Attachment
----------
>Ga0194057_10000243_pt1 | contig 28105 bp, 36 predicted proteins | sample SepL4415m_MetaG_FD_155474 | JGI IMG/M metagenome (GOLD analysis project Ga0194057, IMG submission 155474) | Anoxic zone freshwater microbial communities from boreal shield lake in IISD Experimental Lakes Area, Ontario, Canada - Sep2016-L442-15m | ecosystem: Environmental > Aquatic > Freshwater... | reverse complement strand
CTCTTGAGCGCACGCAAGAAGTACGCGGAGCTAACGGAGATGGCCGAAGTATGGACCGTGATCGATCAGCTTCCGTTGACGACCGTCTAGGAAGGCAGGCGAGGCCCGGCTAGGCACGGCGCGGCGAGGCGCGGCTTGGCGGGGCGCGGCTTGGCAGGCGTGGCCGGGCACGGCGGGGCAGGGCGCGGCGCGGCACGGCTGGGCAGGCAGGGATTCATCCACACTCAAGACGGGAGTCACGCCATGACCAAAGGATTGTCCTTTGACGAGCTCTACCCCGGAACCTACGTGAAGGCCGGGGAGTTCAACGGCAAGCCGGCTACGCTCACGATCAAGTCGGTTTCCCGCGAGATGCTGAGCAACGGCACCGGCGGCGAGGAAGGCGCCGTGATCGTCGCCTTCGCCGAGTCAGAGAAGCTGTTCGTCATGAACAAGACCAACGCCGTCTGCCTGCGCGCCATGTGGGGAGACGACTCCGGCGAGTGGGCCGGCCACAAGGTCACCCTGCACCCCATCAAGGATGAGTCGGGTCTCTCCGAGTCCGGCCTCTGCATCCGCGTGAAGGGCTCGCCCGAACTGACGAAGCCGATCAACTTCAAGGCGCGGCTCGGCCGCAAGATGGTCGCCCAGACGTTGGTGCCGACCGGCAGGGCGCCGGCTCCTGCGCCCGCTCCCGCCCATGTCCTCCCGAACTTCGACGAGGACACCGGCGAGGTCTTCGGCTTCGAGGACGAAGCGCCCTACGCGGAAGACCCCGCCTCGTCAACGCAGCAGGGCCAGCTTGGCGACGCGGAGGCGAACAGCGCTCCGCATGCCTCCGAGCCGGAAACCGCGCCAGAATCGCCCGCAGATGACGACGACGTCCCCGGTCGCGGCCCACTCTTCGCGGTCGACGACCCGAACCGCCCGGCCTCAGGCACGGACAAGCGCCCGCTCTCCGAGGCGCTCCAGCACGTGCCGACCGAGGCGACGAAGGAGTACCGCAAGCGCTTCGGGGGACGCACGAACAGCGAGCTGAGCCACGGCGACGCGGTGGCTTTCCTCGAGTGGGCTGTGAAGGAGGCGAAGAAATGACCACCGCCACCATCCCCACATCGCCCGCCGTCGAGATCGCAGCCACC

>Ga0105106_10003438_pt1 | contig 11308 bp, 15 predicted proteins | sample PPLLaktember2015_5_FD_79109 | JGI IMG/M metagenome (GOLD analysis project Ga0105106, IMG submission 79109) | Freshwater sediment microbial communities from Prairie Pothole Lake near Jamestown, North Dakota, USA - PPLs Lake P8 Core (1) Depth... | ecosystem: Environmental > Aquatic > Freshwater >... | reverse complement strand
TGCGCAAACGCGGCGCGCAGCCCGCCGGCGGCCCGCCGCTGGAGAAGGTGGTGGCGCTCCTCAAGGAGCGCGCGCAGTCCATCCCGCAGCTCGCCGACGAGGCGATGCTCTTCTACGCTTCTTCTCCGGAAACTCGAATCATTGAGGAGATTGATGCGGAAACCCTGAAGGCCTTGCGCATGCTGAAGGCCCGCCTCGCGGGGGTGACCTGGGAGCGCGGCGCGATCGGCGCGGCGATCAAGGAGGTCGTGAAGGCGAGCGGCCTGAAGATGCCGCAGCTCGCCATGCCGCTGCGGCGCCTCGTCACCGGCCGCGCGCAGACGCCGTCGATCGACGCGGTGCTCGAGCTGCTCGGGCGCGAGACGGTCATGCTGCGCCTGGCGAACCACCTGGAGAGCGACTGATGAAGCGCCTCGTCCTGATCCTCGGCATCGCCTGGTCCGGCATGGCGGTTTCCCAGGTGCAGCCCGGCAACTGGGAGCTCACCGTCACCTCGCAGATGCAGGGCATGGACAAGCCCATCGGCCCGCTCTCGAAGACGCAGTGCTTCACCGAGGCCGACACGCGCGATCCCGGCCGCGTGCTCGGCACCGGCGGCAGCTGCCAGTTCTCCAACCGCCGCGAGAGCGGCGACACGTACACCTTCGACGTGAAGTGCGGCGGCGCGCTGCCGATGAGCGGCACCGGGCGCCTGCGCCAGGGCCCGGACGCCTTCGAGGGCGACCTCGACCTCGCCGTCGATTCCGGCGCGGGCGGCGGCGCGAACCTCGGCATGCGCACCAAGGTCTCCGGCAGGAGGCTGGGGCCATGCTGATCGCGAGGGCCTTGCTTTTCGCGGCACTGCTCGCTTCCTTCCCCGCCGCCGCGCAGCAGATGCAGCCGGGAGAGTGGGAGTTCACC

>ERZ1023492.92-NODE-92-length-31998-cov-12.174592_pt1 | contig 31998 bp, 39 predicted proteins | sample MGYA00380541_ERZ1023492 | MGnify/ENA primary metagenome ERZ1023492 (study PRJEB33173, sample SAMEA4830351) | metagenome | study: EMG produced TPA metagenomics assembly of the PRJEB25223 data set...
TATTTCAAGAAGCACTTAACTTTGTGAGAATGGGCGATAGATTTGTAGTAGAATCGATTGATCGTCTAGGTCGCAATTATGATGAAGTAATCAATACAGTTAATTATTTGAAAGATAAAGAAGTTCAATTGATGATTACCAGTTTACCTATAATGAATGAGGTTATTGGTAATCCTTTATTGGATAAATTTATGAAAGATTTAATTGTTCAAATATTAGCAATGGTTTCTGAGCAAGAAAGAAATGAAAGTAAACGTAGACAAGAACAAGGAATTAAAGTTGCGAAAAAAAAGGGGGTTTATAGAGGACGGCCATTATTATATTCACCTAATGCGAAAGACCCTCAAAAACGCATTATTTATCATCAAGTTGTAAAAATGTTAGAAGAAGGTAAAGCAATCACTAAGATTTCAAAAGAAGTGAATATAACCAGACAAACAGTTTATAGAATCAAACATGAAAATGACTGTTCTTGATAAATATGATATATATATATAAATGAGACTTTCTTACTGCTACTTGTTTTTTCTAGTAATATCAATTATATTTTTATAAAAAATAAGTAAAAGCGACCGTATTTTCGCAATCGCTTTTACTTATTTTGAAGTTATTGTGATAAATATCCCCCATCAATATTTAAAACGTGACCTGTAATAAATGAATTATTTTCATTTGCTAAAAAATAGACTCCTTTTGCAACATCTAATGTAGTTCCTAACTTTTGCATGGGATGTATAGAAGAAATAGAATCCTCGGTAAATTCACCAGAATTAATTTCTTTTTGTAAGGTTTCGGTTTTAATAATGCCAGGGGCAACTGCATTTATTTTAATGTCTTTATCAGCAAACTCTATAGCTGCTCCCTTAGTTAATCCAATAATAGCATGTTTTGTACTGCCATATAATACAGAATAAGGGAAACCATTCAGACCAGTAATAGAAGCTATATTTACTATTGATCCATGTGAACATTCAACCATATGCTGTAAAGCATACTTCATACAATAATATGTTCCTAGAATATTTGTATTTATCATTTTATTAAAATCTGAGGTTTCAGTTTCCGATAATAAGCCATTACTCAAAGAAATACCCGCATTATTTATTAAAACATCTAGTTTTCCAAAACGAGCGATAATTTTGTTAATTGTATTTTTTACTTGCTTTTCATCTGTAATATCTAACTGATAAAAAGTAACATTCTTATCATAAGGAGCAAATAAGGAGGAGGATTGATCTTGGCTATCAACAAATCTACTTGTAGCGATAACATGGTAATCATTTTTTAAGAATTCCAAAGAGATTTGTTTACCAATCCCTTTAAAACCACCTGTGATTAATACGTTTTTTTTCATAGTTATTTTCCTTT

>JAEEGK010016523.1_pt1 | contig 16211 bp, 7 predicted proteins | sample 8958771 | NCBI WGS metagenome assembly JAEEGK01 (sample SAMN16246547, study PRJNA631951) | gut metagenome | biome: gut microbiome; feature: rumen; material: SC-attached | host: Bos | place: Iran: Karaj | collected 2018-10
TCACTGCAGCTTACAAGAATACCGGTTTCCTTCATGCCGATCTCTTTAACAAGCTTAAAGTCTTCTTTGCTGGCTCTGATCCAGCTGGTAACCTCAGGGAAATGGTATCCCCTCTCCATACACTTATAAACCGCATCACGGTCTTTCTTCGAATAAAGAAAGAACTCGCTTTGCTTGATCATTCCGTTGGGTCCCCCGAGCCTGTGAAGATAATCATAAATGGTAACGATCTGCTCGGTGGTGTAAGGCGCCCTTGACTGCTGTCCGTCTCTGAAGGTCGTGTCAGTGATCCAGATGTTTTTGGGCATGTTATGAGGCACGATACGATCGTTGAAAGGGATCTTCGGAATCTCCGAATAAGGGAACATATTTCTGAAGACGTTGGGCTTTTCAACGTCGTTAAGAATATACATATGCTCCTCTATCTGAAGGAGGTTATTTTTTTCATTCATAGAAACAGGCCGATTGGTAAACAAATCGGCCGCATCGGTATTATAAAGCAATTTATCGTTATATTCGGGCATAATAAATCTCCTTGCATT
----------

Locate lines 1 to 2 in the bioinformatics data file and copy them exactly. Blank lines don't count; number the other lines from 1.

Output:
>Ga0194057_10000243_pt1 | contig 28105 bp, 36 predicted proteins | sample SepL4415m_MetaG_FD_155474 | JGI IMG/M metagenome (GOLD analysis project Ga0194057, IMG submission 155474) | Anoxic zone freshwater microbial communities from boreal shield lake in IISD Experimental Lakes Area, Ontario, Canada - Sep2016-L442-15m | ecosystem: Environmental > Aquatic > Freshwater... | reverse complement strand
CTCTTGAGCGCACGCAAGAAGTACGCGGAGCTAACGGAGATGGCCGAAGTATGGACCGTGATCGATCAGCTTCCGTTGACGACCGTCTAGGAAGGCAGGCGAGGCCCGGCTAGGCACGGCGCGGCGAGGCGCGGCTTGGCGGGGCGCGGCTTGGCAGGCGTGGCCGGGCACGGCGGGGCAGGGCGCGGCGCGGCACGGCTGGGCAGGCAGGGATTCATCCACACTCAAGACGGGAGTCACGCCATGACCAAAGGATTGTCCTTTGACGAGCTCTACCCCGGAACCTACGTGAAGGCCGGGGAGTTCAACGGCAAGCCGGCTACGCTCACGATCAAGTCGGTTTCCCGCGAGATGCTGAGCAACGGCACCGGCGGCGAGGAAGGCGCCGTGATCGTCGCCTTCGCCGAGTCAGAGAAGCTGTTCGTCATGAACAAGACCAACGCCGTCTGCCTGCGCGCCATGTGGGGAGACGACTCCGGCGAGTGGGCCGGCCACAAGGTCACCCTGCACCCCATCAAGGATGAGTCGGGTCTCTCCGAGTCCGGCCTCTGCATCCGCGTGAAGGGCTCGCCCGAACTGACGAAGCCGATCAACTTCAAGGCGCGGCTCGGCCGCAAGATGGTCGCCCAGACGTTGGTGCCGACCGGCAGGGCGCCGGCTCCTGCGCCCGCTCCCGCCCATGTCCTCCCGAACTTCGACGAGGACACCGGCGAGGTCTTCGGCTTCGAGGACGAAGCGCCCTACGCGGAAGACCCCGCCTCGTCAACGCAGCAGGGCCAGCTTGGCGACGCGGAGGCGAACAGCGCTCCGCATGCCTCCGAGCCGGAAACCGCGCCAGAATCGCCCGCAGATGACGACGACGTCCCCGGTCGCGGCCCACTCTTCGCGGTCGACGACCCGAACCGCCCGGCCTCAGGCACGGACAAGCGCCCGCTCTCCGAGGCGCTCCAGCACGTGCCGACCGAGGCGACGAAGGAGTACCGCAAGCGCTTCGGGGGACGCACGAACAGCGAGCTGAGCCACGGCGACGCGGTGGCTTTCCTCGAGTGGGCTGTGAAGGAGGCGAAGAAATGACCACCGCCACCATCCCCACATCGCCCGCCGTCGAGATCGCAGCCACC